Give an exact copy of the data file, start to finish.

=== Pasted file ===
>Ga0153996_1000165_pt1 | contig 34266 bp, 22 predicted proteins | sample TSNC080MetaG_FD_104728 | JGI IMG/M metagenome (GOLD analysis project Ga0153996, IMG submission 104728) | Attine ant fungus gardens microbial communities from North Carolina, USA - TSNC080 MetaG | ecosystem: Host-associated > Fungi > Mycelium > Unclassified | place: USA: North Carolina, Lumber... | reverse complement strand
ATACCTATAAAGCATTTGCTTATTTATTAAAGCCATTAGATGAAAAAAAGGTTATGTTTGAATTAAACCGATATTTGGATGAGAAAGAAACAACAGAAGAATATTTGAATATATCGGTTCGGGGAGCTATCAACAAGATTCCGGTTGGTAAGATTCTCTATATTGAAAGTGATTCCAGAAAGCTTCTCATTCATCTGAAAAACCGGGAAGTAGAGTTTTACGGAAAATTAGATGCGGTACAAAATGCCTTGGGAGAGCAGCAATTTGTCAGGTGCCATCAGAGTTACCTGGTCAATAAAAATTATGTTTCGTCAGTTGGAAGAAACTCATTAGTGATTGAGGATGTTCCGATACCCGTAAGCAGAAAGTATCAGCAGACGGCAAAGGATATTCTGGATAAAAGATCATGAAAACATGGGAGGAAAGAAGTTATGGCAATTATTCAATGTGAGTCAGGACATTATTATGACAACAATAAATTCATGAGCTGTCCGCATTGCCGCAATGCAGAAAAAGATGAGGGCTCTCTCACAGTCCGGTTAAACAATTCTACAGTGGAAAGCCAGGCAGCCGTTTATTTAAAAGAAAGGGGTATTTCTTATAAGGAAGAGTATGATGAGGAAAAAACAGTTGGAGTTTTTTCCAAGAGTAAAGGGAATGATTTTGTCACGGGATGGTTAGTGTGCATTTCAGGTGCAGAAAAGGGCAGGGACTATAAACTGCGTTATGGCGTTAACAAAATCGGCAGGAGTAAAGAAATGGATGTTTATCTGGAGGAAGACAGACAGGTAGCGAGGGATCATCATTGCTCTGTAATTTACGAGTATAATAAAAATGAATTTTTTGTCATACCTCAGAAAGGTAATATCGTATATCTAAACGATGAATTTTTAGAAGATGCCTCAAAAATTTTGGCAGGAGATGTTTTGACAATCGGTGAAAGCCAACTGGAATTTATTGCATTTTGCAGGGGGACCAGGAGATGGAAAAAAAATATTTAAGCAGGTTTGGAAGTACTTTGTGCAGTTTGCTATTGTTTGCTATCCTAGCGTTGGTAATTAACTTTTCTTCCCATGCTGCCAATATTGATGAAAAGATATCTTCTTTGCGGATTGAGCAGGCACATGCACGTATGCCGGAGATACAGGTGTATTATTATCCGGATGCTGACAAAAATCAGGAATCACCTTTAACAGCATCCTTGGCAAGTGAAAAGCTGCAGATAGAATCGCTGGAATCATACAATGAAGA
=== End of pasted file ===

>Ga0153996_1000165_pt1 | contig 34266 bp, 22 predicted proteins | sample TSNC080MetaG_FD_104728 | JGI IMG/M metagenome (GOLD analysis project Ga0153996, IMG submission 104728) | Attine ant fungus gardens microbial communities from North Carolina, USA - TSNC080 MetaG | ecosystem: Host-associated > Fungi > Mycelium > Unclassified | place: USA: North Carolina, Lumber... | reverse complement strand
ATACCTATAAAGCATTTGCTTATTTATTAAAGCCATTAGATGAAAAAAAGGTTATGTTTGAATTAAACCGATATTTGGATGAGAAAGAAACAACAGAAGAATATTTGAATATATCGGTTCGGGGAGCTATCAACAAGATTCCGGTTGGTAAGATTCTCTATATTGAAAGTGATTCCAGAAAGCTTCTCATTCATCTGAAAAACCGGGAAGTAGAGTTTTACGGAAAATTAGATGCGGTACAAAATGCCTTGGGAGAGCAGCAATTTGTCAGGTGCCATCAGAGTTACCTGGTCAATAAAAATTATGTTTCGTCAGTTGGAAGAAACTCATTAGTGATTGAGGATGTTCCGATACCCGTAAGCAGAAAGTATCAGCAGACGGCAAAGGATATTCTGGATAAAAGATCATGAAAACATGGGAGGAAAGAAGTTATGGCAATTATTCAATGTGAGTCAGGACATTATTATGACAACAATAAATTCATGAGCTGTCCGCATTGCCGCAATGCAGAAAAAGATGAGGGCTCTCTCACAGTCCGGTTAAACAATTCTACAGTGGAAAGCCAGGCAGCCGTTTATTTAAAAGAAAGGGGTATTTCTTATAAGGAAGAGTATGATGAGGAAAAAACAGTTGGAGTTTTTTCCAAGAGTAAAGGGAATGATTTTGTCACGGGATGGTTAGTGTGCATTTCAGGTGCAGAAAAGGGCAGGGACTATAAACTGCGTTATGGCGTTAACAAAATCGGCAGGAGTAAAGAAATGGATGTTTATCTGGAGGAAGACAGACAGGTAGCGAGGGATCATCATTGCTCTGTAATTTACGAGTATAATAAAAATGAATTTTTTGTCATACCTCAGAAAGGTAATATCGTATATCTAAACGATGAATTTTTAGAAGATGCCTCAAAAATTTTGGCAGGAGATGTTTTGACAATCGGTGAAAGCCAACTGGAATTTATTGCATTTTGCAGGGGGACCAGGAGATGGAAAAAAAATATTTAAGCAGGTTTGGAAGTACTTTGTGCAGTTTGCTATTGTTTGCTATCCTAGCGTTGGTAATTAACTTTTCTTCCCATGCTGCCAATATTGATGAAAAGATATCTTCTTTGCGGATTGAGCAGGCACATGCACGTATGCCGGAGATACAGGTGTATTATTATCCGGATGCTGACAAAAATCAGGAATCACCTTTAACAGCATCCTTGGCAAGTGAAAAGCTGCAGATAGAATCGCTGGAATCATACAATGAAGA